16 October 2012

Pumpkin Grower II: The Reviews

Oh, and then the reviews.

First, I have to say that the local papers and theatre writers were wonderful in providing inches and inches of space to promote Ghostbird Theatre Company and its premiere of my play.  The articles rightly focused on Brittney Brady and her vision.  Chris Silk and Charles Runnells also gave serious attention to the performance itself in their reviews, which were mixed.  I think both wanted to like the play, especially with something that was conceptual, a little edgy as far as Fort Myers is concerned (although we're talking about aesthetics a good 50 years old), but both had difficulties with the seeming lack of narrative, leaving the play abstract, or muddy, or not making "a lick of sense."  In brief, the shortcoming to the play was in the writing.  Fair enough. 

I really don't have anything to say about their assessments.  No, wait, I do have something to say. 

The narrative of the play essentially paralleled that in Ovid's Metamorphoses, and I intentionally wanted to be true to the slightness of narrative in Ovid's own account (which one of the reviewers doesn't quite get right--I think his use of Wikipedia is showing).  My problem with narrative, especially as it's been trapped in realistic drama, is the very thing that these reviewers clearly value.  One of the reviewers condescended to enlighten me that even a performance artist who dresses in a rabbit suit and speaks Swahili knows that he must provide some kind of a narrative entryway for his audience, to let the audience know exactly what is at stake.  I get the point.  But obviously, this was a play with a different kind of aim.  There's a significant difference between this kind of caricature of performance art and conceptual art, something that aims to weave the familiar with the destabilizing.  I note that both reviewers seem frustrated in divining some kind of symbolism from the play--there's very little of it, actually, very little.  No wonder it seemed "abstract" (when in fact, there was no abstraction at all).

The problem is that the script in conceptual work (and this one had some very clear, conventional, realistic scenes--both of which Brittney and I would cut in a reworking of the play) should serve no more than what the music, or the lighting, or the set design should supply.   The language in the play is mostly poetic and not metaphoric (this is what neither reviewer seemed to consider), and not everything is meant to be transparent, swallowable, familiar.  But that doesn't mean the work is pointless or indecipherable, but something ineffable, contingent, incomplete.  Rather than story, we wanted ritual.  Rather than story, we wanted movement.  Rather than story, we wanted soundscape and shadow.  Both reviewers were complimentary of the visuals (and I'm glad Charles especially noted Phil Heubeck's aural contributions), but they both wanted to saddle the script with the task of making the meaning clear.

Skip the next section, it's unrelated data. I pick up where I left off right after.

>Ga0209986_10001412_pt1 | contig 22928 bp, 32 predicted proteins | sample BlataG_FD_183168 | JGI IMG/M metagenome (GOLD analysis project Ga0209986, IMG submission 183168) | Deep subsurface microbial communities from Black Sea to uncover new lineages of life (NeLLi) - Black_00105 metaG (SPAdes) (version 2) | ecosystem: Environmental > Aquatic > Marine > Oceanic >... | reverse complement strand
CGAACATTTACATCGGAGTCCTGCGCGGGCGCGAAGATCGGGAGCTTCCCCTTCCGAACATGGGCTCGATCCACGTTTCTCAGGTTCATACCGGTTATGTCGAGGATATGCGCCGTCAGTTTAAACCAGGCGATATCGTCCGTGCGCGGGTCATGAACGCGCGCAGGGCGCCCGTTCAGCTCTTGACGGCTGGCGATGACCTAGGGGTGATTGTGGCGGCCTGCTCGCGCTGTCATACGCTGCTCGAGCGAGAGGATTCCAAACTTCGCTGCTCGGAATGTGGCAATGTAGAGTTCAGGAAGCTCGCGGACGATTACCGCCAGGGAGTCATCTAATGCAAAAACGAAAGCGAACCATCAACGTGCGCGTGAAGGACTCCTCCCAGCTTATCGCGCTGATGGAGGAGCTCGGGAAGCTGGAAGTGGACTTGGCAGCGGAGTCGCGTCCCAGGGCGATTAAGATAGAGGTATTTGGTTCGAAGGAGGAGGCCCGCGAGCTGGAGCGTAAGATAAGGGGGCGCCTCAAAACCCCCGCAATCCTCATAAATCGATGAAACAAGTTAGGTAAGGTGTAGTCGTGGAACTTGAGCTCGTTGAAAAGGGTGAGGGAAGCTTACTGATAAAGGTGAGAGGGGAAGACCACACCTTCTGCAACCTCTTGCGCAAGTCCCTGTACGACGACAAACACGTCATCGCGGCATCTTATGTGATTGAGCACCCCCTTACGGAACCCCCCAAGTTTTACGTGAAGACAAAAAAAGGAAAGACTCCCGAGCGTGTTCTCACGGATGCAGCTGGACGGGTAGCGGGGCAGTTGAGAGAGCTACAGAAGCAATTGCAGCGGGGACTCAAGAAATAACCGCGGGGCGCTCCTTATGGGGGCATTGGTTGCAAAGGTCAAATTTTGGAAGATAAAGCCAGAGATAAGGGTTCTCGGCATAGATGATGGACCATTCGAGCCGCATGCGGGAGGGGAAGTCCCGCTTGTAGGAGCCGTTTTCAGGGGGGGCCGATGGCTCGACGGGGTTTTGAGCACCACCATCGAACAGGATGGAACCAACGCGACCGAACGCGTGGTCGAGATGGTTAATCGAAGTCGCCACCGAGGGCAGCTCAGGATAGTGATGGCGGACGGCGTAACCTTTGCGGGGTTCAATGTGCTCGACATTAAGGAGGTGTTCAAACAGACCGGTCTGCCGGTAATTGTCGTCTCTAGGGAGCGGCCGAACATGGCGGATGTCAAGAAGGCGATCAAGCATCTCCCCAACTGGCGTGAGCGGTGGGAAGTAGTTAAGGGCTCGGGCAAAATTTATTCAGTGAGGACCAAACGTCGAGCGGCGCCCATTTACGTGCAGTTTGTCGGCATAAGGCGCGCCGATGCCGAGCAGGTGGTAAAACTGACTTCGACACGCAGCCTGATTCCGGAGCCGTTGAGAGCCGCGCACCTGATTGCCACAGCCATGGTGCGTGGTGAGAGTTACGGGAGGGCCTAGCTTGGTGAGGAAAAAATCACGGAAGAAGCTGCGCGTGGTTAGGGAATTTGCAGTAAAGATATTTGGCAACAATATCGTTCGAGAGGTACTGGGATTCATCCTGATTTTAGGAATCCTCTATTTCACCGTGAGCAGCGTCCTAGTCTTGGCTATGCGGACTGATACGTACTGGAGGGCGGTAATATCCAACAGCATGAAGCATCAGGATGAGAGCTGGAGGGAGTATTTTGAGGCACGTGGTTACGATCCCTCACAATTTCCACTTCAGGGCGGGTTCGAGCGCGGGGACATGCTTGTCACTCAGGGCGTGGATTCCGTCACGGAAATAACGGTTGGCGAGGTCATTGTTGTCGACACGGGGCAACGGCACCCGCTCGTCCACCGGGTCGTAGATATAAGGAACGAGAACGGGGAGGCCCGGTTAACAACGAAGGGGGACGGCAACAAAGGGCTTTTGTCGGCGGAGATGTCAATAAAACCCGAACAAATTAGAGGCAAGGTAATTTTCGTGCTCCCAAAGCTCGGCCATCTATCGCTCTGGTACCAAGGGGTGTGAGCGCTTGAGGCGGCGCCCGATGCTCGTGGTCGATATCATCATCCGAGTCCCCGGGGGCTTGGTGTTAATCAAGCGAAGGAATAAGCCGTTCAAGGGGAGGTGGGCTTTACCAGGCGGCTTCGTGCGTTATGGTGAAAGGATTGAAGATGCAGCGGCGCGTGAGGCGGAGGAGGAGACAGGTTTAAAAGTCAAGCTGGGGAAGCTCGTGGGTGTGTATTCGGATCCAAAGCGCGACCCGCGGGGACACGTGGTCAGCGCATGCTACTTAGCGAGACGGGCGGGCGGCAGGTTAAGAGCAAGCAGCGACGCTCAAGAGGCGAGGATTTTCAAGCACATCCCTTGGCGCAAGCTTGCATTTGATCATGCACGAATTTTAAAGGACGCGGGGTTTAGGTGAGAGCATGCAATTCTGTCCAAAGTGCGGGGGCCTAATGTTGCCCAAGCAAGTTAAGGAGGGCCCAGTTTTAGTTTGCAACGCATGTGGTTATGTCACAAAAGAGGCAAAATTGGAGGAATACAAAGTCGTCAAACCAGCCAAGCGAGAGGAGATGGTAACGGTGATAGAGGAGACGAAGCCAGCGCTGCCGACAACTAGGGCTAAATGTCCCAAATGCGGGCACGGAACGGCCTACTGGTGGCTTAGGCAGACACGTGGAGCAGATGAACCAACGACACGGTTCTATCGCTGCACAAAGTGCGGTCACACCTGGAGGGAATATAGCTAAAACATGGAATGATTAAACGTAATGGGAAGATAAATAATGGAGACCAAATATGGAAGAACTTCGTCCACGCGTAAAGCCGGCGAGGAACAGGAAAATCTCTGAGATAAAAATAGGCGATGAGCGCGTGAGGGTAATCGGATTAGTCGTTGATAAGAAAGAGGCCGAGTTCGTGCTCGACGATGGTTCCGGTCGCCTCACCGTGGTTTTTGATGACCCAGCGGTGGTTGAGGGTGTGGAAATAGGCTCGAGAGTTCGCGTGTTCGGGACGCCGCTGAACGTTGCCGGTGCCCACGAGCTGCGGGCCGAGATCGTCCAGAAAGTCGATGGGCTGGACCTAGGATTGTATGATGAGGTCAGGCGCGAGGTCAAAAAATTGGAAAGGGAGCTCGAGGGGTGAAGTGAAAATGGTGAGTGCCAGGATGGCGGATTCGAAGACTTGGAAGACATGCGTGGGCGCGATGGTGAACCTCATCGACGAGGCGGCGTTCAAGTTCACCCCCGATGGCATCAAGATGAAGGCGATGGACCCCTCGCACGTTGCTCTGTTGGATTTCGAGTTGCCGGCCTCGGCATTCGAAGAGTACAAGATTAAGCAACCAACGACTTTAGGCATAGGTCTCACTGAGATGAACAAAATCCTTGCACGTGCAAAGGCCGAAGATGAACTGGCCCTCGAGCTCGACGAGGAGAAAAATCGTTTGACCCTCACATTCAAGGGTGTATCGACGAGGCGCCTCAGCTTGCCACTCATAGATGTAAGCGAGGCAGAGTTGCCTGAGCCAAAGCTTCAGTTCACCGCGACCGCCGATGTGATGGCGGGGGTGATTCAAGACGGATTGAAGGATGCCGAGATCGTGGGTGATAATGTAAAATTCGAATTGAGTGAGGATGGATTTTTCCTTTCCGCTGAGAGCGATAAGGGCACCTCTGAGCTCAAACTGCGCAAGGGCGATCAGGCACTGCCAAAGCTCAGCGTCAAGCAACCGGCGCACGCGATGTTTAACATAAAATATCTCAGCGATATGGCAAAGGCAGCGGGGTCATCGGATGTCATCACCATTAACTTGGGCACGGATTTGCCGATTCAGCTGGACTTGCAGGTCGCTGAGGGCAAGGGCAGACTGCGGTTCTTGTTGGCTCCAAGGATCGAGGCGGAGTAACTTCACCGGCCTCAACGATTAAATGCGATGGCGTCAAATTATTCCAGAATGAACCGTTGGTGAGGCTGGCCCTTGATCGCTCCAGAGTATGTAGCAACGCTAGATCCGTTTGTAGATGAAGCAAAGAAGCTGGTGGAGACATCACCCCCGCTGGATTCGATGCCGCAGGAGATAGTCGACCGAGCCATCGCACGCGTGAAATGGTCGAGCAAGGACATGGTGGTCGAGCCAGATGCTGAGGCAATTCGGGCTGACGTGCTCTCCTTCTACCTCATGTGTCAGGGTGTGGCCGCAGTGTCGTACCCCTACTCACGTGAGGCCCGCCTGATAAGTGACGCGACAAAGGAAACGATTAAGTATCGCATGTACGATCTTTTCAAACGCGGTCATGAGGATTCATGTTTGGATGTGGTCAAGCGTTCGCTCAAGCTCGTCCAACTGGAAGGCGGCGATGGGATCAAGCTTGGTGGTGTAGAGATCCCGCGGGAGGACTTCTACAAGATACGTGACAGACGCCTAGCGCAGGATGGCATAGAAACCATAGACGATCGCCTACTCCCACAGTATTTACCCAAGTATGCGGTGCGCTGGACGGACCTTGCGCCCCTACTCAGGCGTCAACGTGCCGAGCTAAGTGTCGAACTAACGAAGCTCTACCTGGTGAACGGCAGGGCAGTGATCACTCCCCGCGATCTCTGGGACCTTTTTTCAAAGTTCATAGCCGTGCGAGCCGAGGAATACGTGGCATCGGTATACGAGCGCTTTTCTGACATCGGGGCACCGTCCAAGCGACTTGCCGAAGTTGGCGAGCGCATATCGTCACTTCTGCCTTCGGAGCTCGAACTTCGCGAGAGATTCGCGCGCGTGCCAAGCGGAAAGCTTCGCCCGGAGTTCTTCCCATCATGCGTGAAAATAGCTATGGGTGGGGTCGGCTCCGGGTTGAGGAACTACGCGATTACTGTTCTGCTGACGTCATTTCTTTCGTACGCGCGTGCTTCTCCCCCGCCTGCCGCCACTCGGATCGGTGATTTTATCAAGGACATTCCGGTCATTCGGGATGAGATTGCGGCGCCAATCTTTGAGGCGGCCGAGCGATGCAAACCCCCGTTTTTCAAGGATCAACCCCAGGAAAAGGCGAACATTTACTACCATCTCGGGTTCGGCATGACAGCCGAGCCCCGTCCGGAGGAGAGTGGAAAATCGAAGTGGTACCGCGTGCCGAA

So, the play is really only about a sister falling in love with her brother, who's wife has just left him.  She writes of her passion in a letter.  He rejects her.  She wanders off, guilt-stricken, grief-stricken.  Some nymphs try, haplessly, to comfort her.  She turns into a fountain.  That's all that happens.  What does it mean?  Ovid never says.  It's just a sad, sad, sad, beautiful song, and that's what we were after.

Of course, what's odd is that in the script, there are those awful moments of extended exposition (by the way, I sent both reviewers the script before the play premiered).  Here's what the character Byblis says in the play, after she learns of Caunus leaving, and you don't have to know anything about Ovid to understand what is going on:

My eyes are wide open. I knew what I was doing. I
know the laws, the rules, the customs. What law didn’t
I violate in wanting to sleep with my brother?

Euphemisms, Byb! You wanted to fuck your brother!

Okay, fuck and sleep with him. The whole soul and sex
thing. I know you get that part of the equation as
much as I do. And yes, I know how screwed up it is,
but it doesn’t change anything for me.

And you ruined him.

I know.

That’s what so messed about this.

I’m aware of that, too. He’s left. He’s back with
Jen. They’ll probably have a baby this time next year.
He’s abandoning his lousy job. He’s lost a
sister. He’s alone. That’s what so messed up about

You didn’t have to act.

You’re right.

You didn’t have to put it down in writing.


You could have stayed here. Flirted with him to your
heart’s desire. Held him, kissed him, comforted him,
grown old with him. Just like you have been doing, had
been doing, your whole life. You could have been what
you are, the good, loving sister.

Precisely so. Impossibly so.

I think this passage lays out exactly what had been at stake for the characters--hello?  My own sense of it is what I sometimes deal with students who may be reading Dean Young's poetry, who miss the absolute hilarity and its caustic bite because Young evidently doesn't know how to develop a rational argument, build an intelligible framework, and so it must be nonsense.  Ah, but dear student, there's no better nonsense than this, and what's inside, well, there's more than a little point to it.

I don't mean to say that I don't think my script didn't fail.  And the play failed--as they inevitably do-- in ways far harsher, more harrowing than what any reviewer will express.  But that's for another posting.

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